Imagine, just for a moment, what the ammo shelves at your favorite gun store look like—or what they looked like before the Great Ammo Shortage, anyway. You’ve got your old-time standby brands, your solid performers, boutique brands, manufacturers’ sub-brands and, in big-box stores, the price-point house brands. Some packages are instantly recognizable while others are simple brown cardboard with stenciled lettering like they recently came out of Cold War storage (which they likely did). Then you’ve got the flashy foil and neon boxes screaming for attention. In short, it looks a lot like the cereal aisle in a grocery store.
If all this selection makes even experienced hunters scratch their heads when trying to find their favorite cartridges, just think how someone new to hunting feels when they’re purchasing their first box of ammunition. Some savvy ammo marketers have recognized this and tried to simplify the field by introducing cartridge lines with names that make their intended end-use clear; think Winchester’s Razorback XT, Remington’s Hog Hammer and, yes, ZombieMax from Hornady. For its most recent introduction, the Nebraska bullet builder sunk its roots even deeper into the heartland with its flag-waving American Whitetail series of ammunition.
Officials at Hornady claim that while avid hunters are well versed in bullet and ammo options, a majority of sportsmen are simply looking for “a good deer round.” They recognize both new and experienced hunters are faced with an assortment of options that can be overwhelming, from bullet material and construction to high-velocity and low-recoil choices. With its patriotic packaging and straightforward brand, American Whitetail is designed to cut through that clutter and take the guesswork out of buying bullets for the average deer hunter.
While the box and branding might be forward thinking, what’s inside the package is actually a bit retro. That shouldn’t be taken as a knock on the ammo. Instead, Hornady defines a “good deer round” as its famous InterLock bullets loaded in the most popular deer-hunting calibers. For years, the InterLock has been defined as a classic hunting bullet, one that effectively combines expansion and penetration into one accurate design. This proven terminal performance comes thanks to a lead core that is mechanically locked to the gilding metal jacket via an internal raised ring–hence the name Interlock. I should also mention American Whitetail is generally priced a few bucks cheaper than Hornady’s other InterLock-topped cartridges of the same caliber and bullet weight.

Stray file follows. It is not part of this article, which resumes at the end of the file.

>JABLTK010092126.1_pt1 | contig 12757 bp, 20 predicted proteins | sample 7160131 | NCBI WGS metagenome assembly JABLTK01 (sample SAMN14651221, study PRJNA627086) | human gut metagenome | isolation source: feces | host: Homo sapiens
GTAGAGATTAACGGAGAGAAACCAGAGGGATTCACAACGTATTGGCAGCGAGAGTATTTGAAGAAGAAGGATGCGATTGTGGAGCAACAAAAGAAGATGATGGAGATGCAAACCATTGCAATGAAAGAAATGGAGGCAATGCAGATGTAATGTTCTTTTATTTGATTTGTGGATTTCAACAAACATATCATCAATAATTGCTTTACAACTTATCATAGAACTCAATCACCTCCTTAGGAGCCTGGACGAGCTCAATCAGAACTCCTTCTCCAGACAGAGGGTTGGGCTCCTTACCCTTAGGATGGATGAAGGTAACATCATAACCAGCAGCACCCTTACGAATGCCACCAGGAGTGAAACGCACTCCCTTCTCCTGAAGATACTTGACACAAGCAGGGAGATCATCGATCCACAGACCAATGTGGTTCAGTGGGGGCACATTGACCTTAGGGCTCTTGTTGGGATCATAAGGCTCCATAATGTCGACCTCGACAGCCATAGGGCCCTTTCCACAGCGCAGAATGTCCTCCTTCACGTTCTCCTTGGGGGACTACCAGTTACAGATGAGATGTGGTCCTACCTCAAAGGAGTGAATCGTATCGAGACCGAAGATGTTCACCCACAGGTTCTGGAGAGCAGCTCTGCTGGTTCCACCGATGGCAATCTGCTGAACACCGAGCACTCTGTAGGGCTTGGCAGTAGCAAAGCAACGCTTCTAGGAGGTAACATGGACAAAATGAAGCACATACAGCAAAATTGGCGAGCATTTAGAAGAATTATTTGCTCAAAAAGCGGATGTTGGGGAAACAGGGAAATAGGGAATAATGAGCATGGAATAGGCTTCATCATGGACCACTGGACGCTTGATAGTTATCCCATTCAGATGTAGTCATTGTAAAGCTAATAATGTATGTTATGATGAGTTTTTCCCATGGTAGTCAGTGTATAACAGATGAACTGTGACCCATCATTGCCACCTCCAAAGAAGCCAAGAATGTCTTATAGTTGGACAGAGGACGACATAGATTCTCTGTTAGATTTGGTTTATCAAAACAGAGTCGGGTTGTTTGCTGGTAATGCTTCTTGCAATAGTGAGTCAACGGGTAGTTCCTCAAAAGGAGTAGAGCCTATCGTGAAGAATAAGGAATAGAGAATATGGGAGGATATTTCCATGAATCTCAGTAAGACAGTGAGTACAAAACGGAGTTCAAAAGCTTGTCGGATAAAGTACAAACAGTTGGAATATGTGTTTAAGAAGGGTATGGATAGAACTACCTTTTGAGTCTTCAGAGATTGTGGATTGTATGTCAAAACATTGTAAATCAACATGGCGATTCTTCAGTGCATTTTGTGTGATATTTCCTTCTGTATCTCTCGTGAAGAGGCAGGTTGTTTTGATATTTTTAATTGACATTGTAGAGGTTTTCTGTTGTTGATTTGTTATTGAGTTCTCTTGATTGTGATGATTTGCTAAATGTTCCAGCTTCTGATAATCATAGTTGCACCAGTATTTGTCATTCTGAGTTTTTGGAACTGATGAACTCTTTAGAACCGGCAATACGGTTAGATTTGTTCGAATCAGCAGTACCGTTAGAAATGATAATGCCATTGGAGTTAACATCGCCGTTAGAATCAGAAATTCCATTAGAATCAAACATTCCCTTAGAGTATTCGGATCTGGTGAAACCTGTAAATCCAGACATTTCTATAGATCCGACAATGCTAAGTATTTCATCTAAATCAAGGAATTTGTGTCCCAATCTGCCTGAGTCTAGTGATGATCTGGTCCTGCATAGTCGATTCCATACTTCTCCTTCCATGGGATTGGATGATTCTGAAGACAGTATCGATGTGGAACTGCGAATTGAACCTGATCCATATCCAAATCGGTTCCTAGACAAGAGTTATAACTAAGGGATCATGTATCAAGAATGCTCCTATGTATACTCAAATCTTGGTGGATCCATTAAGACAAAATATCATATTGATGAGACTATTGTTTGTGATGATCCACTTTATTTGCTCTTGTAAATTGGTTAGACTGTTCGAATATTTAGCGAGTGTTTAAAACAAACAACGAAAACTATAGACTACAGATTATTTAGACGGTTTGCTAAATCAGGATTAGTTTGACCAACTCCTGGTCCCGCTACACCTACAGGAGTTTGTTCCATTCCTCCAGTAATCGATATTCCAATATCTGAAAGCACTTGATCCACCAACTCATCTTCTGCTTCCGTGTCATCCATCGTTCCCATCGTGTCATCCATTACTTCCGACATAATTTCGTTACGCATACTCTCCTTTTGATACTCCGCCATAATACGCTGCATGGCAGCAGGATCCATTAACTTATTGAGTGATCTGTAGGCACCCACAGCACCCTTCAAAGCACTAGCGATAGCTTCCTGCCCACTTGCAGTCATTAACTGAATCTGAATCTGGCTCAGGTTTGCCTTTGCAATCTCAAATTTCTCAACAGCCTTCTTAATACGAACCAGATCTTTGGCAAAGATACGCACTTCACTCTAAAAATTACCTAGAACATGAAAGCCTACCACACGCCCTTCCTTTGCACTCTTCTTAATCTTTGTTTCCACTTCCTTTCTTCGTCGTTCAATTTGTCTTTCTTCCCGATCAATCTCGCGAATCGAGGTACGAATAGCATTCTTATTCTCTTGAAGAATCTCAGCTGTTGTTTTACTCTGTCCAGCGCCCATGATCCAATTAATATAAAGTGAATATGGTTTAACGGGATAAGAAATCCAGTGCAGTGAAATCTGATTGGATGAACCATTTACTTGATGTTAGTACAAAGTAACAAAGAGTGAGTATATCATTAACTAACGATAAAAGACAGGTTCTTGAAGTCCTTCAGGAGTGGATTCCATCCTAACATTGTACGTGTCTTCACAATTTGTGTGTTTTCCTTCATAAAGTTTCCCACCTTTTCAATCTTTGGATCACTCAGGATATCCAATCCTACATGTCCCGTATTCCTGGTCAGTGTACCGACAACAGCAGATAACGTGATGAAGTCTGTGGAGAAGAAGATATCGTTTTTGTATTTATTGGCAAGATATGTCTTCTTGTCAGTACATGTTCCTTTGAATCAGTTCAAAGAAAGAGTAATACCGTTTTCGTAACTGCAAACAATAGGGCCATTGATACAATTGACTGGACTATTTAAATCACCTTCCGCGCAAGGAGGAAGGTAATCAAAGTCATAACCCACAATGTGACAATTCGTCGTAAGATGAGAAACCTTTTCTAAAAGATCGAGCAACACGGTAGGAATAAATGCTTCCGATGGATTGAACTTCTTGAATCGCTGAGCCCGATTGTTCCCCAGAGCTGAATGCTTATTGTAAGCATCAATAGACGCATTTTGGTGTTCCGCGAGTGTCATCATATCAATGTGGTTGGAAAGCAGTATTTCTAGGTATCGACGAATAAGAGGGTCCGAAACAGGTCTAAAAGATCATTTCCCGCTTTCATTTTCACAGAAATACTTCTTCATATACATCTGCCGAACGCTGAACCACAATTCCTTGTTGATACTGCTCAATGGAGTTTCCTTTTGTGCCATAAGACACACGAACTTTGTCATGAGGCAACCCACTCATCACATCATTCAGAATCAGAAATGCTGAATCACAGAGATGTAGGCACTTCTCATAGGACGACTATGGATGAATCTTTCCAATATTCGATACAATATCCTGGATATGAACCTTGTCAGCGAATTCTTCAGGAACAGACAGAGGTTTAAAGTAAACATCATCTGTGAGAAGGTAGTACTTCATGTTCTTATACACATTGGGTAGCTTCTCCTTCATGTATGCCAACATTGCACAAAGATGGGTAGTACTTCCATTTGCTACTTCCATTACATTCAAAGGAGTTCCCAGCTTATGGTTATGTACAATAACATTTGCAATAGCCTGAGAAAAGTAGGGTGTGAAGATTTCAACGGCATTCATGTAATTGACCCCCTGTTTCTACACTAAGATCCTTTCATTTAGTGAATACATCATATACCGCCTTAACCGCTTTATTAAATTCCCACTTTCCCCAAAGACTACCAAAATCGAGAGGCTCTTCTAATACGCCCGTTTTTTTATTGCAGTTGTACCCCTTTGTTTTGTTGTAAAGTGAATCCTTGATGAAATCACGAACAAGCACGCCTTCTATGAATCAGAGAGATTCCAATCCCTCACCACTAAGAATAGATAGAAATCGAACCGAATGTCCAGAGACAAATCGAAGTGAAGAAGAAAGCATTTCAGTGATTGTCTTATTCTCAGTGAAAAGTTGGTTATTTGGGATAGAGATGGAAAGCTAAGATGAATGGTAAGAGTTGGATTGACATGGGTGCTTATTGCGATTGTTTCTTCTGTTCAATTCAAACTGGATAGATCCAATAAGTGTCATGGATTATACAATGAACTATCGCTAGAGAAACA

American Whitetail isn’t just about the Interlock bullet, however. It’s also about the reams of data that Hornady has accumulated over the years, data that engineers utilized when it came time to load a deer-specific cartridge. With this information at their fingertips, they were able to come up with the best velocities for each individual caliber and bullet weight that would maximize both the accuracy and the effectiveness of the Interlock bullets. For the 150-grain .308 Win. I chose to test, that means a factory-listed muzzle velocity of 2820 fps—pretty standard for that weight of bullet. The Interlock does retain a good measure of that speed at 200 and 300 yards, before dropping off to about 1800 fps at 400 yards as you would expect from the .308 chambering.
I first put American Whitetail to the test on the bench through my Sisk Point-Five, a semi-custom build from Texas riflemaker Charlie Sisk. Built on a Howa action, the Point-Five has been a tack driver for me and results with American Whitetail were no surprise. All three, three-shot groups printed within an inch, with the best group coming in closer to the half-inch mark.
After testing American Whitetail in the Sisk rifle, I wanted to see how it would perform in an off-the-shelf gun. After all, the cartridge is marketed as a price-point offering for the proletariat, not a premium load, and a vast majority of American deer hunters go into the field with factory rifles. For that, I turned to Mossberg’s ATR, a workhorse of a rifle that I’ve had good success with in the field. In previous tests with other bullets, including Hornady’s GMX, the ATR has flirted with the 1-inch mark and it liked the American Whitetail just as well. Though I never broke an inch, groups did consistently measure within 1¼ inches.
While groups of that size are well within the diameter of a whitetail’s vital zone, I still opted for the Sisk when it came time to head into the field. I only had a day and half to hunt to fill my tag on South Dakota’s Pine Ridge reservation and guide Travis Brave Bird put me on buck after buck but I couldn’t seal the deal until the last afternoon. In the waning minutes of light, my first shot punched through a beefy prairie buck at 228 yards. The whitetail bolted at the shot, so I put a second in him just as he disappeared in the shadows. It turns out both were right on target as we found the nice whitetail just 30 yards into the pines. Both bullets blew through the off-side, so I didn’t get to find out if either Interlock expanded to twice the diameter as Hornady claims, but from the short tracking job and the size of the exit wounds, I’d say they did the job admirably.
With field-proven bullets and a generation of loading data behind it, Hornady’s American Whitetail brand is really more about marketing than anything revolutionary in terms of technology. In today’s world, that’s perfectly okay. Unlike the legion of fanatical gun guys who seem to have more time on their hands than the rest of us, a whole new group of hunters is hitting the fields who don’t want to sort through shelves of confusing information to find a “good deer bullet.” For those folks, Hornady has run American Whitetail up the flagpole and, I’m guessing, there are plenty of people prepared to salute.
Hornady American Whitetail